Handicap Accessibility

Landscape Structures is proud to work alongside STAR (Sensory Therapies and Research) and the Sensory Processing Disorder Foundation (SPD) to promote and understand the developmental benefits that are obtained by children while playing on inclusive playground equipment. In hopes of allowing children to use their playgrounds to develop their bodies, brains, and self-esteem, Landscape Structures keeps in mind the importance of an inclusive playground and its ability to appeal to the 7 senses of sensory play. These senses include: Tactile, Proprioceptive, Vestibular, Visual, Auditory, Motor Planning, and Social/Imaginative. Each piece of equipment may appeal to any one or any combination of these senses. Inclusive elements of the playground are designed to accommodate children with Down Syndrome, sensory disorders, and visual and hearing impairments.

Tactile Senses: These are senses that help a child determine the feeling of different materials i.e. smooth vs rough.

Proprioceptive Senses: Are sense associated with movement. Examples include using your muscles to climb along a rock wall or swing from monkey bars. These senses are also used to determine how much force is needed to go a certain speed on say a swing or tilt a whirl.

Vestibular Senses: Determine balance and body position. This sense could be demonstrated by hanging upside down and feeling the gravity pulling you down head first, or by laying in a swing on your stomach rather than sitting on it.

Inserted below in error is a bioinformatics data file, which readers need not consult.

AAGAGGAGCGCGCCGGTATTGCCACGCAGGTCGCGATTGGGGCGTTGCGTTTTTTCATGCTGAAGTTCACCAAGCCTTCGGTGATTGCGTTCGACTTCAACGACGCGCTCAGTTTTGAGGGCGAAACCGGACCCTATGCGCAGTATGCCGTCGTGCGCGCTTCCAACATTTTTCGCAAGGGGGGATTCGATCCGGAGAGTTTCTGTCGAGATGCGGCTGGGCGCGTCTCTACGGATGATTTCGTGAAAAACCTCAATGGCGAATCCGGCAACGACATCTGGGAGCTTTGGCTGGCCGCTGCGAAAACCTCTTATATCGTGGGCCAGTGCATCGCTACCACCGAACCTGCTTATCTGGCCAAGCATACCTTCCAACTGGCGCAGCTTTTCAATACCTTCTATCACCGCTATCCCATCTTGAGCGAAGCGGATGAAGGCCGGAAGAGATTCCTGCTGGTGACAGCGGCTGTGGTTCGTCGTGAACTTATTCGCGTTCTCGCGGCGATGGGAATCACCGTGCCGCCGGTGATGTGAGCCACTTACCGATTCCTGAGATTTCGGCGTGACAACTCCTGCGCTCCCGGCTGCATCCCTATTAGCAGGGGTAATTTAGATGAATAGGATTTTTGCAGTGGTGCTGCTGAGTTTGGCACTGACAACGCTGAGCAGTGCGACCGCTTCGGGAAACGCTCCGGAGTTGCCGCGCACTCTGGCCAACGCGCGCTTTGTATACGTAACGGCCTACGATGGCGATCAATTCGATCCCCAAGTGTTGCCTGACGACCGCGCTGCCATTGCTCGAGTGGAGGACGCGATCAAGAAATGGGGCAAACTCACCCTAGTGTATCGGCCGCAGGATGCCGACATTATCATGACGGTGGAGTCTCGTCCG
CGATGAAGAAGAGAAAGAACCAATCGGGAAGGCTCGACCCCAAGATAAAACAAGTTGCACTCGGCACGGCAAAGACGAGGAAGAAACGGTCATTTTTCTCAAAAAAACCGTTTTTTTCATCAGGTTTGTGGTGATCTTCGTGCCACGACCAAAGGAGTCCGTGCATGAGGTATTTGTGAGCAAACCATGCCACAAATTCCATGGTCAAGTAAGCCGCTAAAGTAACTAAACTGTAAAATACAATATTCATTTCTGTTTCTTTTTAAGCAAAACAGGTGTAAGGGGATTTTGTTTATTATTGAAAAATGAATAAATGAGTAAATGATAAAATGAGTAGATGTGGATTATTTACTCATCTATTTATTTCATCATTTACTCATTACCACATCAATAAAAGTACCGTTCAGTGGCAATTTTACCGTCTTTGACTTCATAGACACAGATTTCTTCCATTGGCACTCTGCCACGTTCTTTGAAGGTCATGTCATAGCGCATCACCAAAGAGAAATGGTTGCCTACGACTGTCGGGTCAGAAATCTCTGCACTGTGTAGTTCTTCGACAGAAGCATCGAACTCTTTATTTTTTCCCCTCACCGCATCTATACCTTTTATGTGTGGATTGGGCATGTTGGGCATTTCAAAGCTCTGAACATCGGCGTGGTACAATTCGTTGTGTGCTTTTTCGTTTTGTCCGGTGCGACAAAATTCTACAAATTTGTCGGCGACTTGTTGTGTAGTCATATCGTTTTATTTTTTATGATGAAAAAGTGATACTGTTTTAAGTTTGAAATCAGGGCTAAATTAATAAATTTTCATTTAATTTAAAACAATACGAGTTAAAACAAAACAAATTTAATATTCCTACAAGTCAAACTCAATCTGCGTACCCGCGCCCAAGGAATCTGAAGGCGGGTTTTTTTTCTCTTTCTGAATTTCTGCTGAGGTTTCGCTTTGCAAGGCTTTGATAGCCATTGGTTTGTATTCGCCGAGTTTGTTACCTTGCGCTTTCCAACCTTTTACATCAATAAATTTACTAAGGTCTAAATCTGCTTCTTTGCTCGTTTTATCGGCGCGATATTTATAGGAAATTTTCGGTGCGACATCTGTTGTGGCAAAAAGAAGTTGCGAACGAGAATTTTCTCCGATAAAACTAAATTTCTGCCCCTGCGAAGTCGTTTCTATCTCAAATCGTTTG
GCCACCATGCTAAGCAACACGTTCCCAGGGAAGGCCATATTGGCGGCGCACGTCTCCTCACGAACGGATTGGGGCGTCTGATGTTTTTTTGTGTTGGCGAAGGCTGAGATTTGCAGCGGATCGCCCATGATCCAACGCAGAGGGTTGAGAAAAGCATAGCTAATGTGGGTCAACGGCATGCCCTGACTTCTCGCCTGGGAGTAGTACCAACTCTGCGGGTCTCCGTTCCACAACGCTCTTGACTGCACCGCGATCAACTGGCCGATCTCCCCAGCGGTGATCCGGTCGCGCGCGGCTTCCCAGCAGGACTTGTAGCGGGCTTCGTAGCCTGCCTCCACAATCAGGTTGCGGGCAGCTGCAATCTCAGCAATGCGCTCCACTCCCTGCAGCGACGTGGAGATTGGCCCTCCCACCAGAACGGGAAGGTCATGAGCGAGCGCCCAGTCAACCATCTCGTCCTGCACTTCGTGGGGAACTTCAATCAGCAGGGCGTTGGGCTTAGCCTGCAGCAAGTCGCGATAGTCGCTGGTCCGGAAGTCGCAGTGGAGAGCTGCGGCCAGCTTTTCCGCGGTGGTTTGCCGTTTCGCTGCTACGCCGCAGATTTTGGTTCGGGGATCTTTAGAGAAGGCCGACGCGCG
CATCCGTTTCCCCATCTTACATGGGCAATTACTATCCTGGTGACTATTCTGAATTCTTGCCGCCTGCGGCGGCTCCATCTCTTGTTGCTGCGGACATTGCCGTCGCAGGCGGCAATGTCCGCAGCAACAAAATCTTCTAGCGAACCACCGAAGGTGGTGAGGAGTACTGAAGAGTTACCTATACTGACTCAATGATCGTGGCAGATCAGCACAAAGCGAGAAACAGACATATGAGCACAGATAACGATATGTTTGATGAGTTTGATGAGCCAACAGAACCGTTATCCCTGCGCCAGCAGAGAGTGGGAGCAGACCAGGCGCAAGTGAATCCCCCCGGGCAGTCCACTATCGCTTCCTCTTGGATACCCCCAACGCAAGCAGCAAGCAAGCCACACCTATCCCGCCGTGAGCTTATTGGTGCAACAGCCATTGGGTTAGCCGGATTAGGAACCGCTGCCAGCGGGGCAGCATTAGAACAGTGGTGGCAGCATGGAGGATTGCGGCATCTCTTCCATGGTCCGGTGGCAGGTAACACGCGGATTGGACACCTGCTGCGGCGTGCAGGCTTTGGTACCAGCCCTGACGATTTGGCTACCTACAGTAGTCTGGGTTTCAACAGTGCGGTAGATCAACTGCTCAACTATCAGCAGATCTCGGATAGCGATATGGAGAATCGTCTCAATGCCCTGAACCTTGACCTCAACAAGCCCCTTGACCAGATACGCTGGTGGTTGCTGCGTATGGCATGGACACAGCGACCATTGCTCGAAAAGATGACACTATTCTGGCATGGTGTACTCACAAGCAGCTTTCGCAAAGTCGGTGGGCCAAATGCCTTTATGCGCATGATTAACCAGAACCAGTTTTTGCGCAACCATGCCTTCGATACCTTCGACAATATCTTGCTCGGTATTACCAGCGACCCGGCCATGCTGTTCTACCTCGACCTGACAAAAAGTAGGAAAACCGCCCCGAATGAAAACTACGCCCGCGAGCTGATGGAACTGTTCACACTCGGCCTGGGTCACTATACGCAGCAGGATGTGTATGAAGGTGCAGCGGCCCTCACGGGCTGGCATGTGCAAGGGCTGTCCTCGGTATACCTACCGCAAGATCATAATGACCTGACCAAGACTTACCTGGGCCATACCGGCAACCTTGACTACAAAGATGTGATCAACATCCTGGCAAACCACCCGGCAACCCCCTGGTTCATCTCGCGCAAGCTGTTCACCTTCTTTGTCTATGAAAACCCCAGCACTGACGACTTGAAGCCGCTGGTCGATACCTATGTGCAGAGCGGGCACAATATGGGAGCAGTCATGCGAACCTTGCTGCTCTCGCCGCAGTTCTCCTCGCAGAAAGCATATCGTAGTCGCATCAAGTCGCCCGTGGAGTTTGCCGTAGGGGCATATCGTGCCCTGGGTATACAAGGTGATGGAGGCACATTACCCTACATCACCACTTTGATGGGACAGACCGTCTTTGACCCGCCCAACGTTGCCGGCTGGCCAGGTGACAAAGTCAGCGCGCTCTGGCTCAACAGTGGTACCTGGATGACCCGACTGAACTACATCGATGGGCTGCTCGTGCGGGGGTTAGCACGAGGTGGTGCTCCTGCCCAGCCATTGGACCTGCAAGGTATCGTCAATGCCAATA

Visual Senses: Probably the easiest to understand. These senses can be stimulated by bright colors, or on such equipment that may require visual localization, such as merry-go-rounds and see-saws.

Auditory Senses: Are some of the more difficult senses to appeal to in a playground but could come from interactive equipment that features sound, or be as simple as the sound of rotating blocks (tic tac toe) or a slide made up of roller bars that make a sound when rolled.

Motor Planning Skills: Incorporated when a child can plan his/her next move on an object such as a rock wall or some monkey bars. There could be more than one path to take and this stimulates the motor planning skills to determine which path may be the best for him/her to take.

Social/Imaginative Skills: The best parts of being a kid are the limitless imagination and the ability to interact with other children who are just as imaginative. Where is a better place for the two to thrive than a playground?! This is accomplished by forming an area meant for kids to gather, such as an Eagle’s Nest or Cozy Dome, or by giving the playground a specialized theme such as castles, knights, and dragons or planes, trains, and automobiles.

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